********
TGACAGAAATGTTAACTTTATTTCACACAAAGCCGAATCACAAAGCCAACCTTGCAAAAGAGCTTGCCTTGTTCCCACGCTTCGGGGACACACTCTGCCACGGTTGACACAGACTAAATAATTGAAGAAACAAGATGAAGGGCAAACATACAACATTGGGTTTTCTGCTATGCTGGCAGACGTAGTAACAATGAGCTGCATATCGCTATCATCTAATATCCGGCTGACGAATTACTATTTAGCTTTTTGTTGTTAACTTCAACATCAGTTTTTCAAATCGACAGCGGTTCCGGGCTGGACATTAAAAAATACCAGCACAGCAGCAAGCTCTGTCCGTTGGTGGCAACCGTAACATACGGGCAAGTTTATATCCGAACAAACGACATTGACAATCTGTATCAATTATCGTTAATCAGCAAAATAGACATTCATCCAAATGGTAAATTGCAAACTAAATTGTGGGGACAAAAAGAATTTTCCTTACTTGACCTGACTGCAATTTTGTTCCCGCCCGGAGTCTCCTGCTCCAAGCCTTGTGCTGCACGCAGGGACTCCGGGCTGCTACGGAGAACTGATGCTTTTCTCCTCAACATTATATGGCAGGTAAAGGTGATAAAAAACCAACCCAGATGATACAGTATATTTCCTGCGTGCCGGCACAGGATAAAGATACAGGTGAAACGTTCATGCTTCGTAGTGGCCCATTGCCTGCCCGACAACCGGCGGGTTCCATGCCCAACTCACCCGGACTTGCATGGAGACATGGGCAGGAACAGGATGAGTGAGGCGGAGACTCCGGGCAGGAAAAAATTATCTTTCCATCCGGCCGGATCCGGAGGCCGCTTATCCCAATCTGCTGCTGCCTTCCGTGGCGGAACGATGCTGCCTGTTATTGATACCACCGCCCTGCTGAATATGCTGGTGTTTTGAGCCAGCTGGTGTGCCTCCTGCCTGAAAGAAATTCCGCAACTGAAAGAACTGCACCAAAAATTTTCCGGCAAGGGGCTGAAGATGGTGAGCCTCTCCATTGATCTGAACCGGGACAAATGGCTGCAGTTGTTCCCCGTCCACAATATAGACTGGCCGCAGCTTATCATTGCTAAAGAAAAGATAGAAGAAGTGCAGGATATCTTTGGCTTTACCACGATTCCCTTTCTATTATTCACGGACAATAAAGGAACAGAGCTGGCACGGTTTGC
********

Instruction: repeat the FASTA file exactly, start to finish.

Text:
TGACAGAAATGTTAACTTTATTTCACACAAAGCCGAATCACAAAGCCAACCTTGCAAAAGAGCTTGCCTTGTTCCCACGCTTCGGGGACACACTCTGCCACGGTTGACACAGACTAAATAATTGAAGAAACAAGATGAAGGGCAAACATACAACATTGGGTTTTCTGCTATGCTGGCAGACGTAGTAACAATGAGCTGCATATCGCTATCATCTAATATCCGGCTGACGAATTACTATTTAGCTTTTTGTTGTTAACTTCAACATCAGTTTTTCAAATCGACAGCGGTTCCGGGCTGGACATTAAAAAATACCAGCACAGCAGCAAGCTCTGTCCGTTGGTGGCAACCGTAACATACGGGCAAGTTTATATCCGAACAAACGACATTGACAATCTGTATCAATTATCGTTAATCAGCAAAATAGACATTCATCCAAATGGTAAATTGCAAACTAAATTGTGGGGACAAAAAGAATTTTCCTTACTTGACCTGACTGCAATTTTGTTCCCGCCCGGAGTCTCCTGCTCCAAGCCTTGTGCTGCACGCAGGGACTCCGGGCTGCTACGGAGAACTGATGCTTTTCTCCTCAACATTATATGGCAGGTAAAGGTGATAAAAAACCAACCCAGATGATACAGTATATTTCCTGCGTGCCGGCACAGGATAAAGATACAGGTGAAACGTTCATGCTTCGTAGTGGCCCATTGCCTGCCCGACAACCGGCGGGTTCCATGCCCAACTCACCCGGACTTGCATGGAGACATGGGCAGGAACAGGATGAGTGAGGCGGAGACTCCGGGCAGGAAAAAATTATCTTTCCATCCGGCCGGATCCGGAGGCCGCTTATCCCAATCTGCTGCTGCCTTCCGTGGCGGAACGATGCTGCCTGTTATTGATACCACCGCCCTGCTGAATATGCTGGTGTTTTGAGCCAGCTGGTGTGCCTCCTGCCTGAAAGAAATTCCGCAACTGAAAGAACTGCACCAAAAATTTTCCGGCAAGGGGCTGAAGATGGTGAGCCTCTCCATTGATCTGAACCGGGACAAATGGCTGCAGTTGTTCCCCGTCCACAATATAGACTGGCCGCAGCTTATCATTGCTAAAGAAAAGATAGAAGAAGTGCAGGATATCTTTGGCTTTACCACGATTCCCTTTCTATTATTCACGGACAATAAAGGAACAGAGCTGGCACGGTTTGC